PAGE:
The Italian coastguard said Monday it had recovered the bodies of 13 women, some of them pregnant, after a boat carrying around 50 migrants capsized off Lampedusa.
Around a dozen people, reportedly including eight children and other pregnant women, are still missing after the small, overloaded boat capsized off the coast of the southern Italian island, the coastguard said.
Two bodies have been recovered and around 25 people are missing after a small boat carrying migrants capsized off Lampedusa, the Italian coastguard said on Monday.
The coastguard went to the rescue of an “overloaded and already listing boat six nautical miles from the island of Lampedusa” with about 50 migrants on board shortly after midnight on Monday, a statement said.
As the rescue vessels approached the area off the southern Italian island, “the adverse weather conditions and the sudden displacement of the migrants” caused the boat to capsize, it said.
The coastguard and a customs vessel have rescued 22 people with the search for survivors ongoing, including by air, the coastguard said.
Survivors told Italian media that at least eight children were among those still missing during the attempt to make the perilous Mediterranean crossing from North Africa to Europe.
Five Vatican employees, including the number two at its anti-money laundering authority, have been suspended following police raids linked to a financial wrongdoing probe, Italian media said Wednesday.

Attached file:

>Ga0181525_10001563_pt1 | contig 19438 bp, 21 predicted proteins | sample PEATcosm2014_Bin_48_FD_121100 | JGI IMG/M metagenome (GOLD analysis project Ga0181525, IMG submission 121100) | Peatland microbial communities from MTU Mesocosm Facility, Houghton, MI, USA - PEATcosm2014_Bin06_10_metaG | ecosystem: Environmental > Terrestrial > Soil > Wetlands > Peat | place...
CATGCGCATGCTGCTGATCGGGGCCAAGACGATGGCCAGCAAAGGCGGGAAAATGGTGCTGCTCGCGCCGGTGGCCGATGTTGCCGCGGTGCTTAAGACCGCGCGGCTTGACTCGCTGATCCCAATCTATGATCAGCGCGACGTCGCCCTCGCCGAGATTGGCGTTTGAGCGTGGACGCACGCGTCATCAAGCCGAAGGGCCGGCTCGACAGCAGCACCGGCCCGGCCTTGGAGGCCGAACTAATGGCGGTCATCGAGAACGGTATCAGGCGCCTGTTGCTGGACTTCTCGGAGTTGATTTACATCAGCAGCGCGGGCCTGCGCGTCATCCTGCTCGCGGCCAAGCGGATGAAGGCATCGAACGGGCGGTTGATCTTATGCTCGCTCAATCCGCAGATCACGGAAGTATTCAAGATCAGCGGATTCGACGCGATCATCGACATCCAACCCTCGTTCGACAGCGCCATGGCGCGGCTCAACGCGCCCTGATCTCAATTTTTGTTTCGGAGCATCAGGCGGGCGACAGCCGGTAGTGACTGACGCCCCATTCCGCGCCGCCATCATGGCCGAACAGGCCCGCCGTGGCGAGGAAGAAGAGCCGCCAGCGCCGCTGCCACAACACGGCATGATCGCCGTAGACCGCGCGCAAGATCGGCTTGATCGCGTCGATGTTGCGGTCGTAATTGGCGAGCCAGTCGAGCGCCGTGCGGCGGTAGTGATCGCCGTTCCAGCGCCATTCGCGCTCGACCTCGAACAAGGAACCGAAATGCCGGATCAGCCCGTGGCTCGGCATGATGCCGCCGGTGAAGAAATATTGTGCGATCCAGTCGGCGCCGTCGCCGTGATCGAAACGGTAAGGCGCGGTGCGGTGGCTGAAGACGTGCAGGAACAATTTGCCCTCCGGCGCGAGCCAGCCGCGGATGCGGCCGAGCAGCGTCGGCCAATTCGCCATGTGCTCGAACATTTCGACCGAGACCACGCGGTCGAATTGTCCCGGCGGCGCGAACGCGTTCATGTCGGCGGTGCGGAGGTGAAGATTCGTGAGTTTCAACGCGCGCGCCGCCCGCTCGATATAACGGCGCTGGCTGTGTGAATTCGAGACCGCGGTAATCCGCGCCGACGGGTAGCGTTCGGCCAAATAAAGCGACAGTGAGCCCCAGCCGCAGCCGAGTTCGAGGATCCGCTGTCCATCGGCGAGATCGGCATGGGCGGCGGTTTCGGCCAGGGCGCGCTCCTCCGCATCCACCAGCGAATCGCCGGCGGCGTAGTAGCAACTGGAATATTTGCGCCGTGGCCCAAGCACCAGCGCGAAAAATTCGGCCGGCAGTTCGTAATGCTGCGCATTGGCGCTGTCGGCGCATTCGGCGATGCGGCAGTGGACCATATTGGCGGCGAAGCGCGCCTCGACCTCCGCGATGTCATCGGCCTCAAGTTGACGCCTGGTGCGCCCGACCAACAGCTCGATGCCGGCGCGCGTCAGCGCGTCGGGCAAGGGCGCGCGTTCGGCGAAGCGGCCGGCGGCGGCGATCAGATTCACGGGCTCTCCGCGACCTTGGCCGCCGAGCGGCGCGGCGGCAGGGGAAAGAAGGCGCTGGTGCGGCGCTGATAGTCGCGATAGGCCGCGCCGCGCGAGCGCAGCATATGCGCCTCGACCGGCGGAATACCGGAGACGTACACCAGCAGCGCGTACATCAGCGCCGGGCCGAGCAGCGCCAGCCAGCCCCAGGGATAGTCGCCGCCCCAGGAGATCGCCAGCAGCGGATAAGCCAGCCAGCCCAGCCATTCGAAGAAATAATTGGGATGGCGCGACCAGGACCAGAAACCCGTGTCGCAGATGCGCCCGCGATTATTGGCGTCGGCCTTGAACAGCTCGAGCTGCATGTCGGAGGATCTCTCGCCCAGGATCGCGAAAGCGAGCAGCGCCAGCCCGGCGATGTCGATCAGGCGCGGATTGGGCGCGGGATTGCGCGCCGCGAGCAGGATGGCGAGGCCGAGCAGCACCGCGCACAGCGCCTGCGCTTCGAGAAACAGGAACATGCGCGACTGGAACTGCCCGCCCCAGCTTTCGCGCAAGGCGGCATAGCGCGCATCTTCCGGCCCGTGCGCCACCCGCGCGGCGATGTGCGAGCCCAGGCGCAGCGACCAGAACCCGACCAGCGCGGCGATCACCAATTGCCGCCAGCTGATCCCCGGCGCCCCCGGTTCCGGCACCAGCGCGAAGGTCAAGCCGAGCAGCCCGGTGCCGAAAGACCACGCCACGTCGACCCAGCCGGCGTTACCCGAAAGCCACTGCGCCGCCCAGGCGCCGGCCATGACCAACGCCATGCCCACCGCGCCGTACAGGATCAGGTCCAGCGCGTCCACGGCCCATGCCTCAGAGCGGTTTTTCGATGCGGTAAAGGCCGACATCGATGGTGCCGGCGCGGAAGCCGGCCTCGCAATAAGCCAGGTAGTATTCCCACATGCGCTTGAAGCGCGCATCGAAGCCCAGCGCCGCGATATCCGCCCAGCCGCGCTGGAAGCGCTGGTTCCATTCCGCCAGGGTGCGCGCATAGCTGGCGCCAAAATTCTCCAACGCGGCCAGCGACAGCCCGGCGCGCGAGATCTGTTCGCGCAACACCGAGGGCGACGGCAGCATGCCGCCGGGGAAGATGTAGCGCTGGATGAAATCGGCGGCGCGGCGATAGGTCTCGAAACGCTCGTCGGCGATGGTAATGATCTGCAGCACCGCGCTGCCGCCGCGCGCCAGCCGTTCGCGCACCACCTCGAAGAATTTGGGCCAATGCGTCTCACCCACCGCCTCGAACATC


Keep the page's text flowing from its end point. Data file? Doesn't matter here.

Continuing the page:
There was no immediate comment from Vatican authorities to the report which came the day after prosecutors seized documents and electronic devices from he offices of two key Vatican departments, the Secretariat of State and the FIA financial authority.
The L’Espresso magazine published a police circular dated Wednesday showing photographs and the positions of the five “suspended as a precaution”.
The circular said Vatican guards should no longer grant access to the five, except for healthcare purposes.
One of those suspended, secretariat head of information and documentation Mgr Mauro Carlino, will continue to be granted residence in the same hotel complex which is home to Pope Francis.
Also named was FIA director Tommaso Di Ruzza. The FIA is an independent anti-money laundering authority designed to lend transparency to operations by the Institute for the Works of Religion (IOR) — which acts as the Vatican Bank.
The three others suspended hold administrative posts in the secretariat.
The Vatican had said Tuesday’s raids, authorised by prosecutor Gian Piero Milano and his deputy Alessandro Diddi, were “linked to the complaints presented at the beginning of last summer by the Institute for Works of Religion and the Office of the General Auditor, regarding financial transactions carried out over time.”
The Secretariat of State, the Catholic Church’s governing body, works closely with Pope Francis.
L’Espresso reported that the investigation was looking into “real estate operations abroad,” notably in London with the alleged participation of British companies.
The magazine said investigators were analysing transactions on bank accounts which receive sums of money donated to the Catholic Church.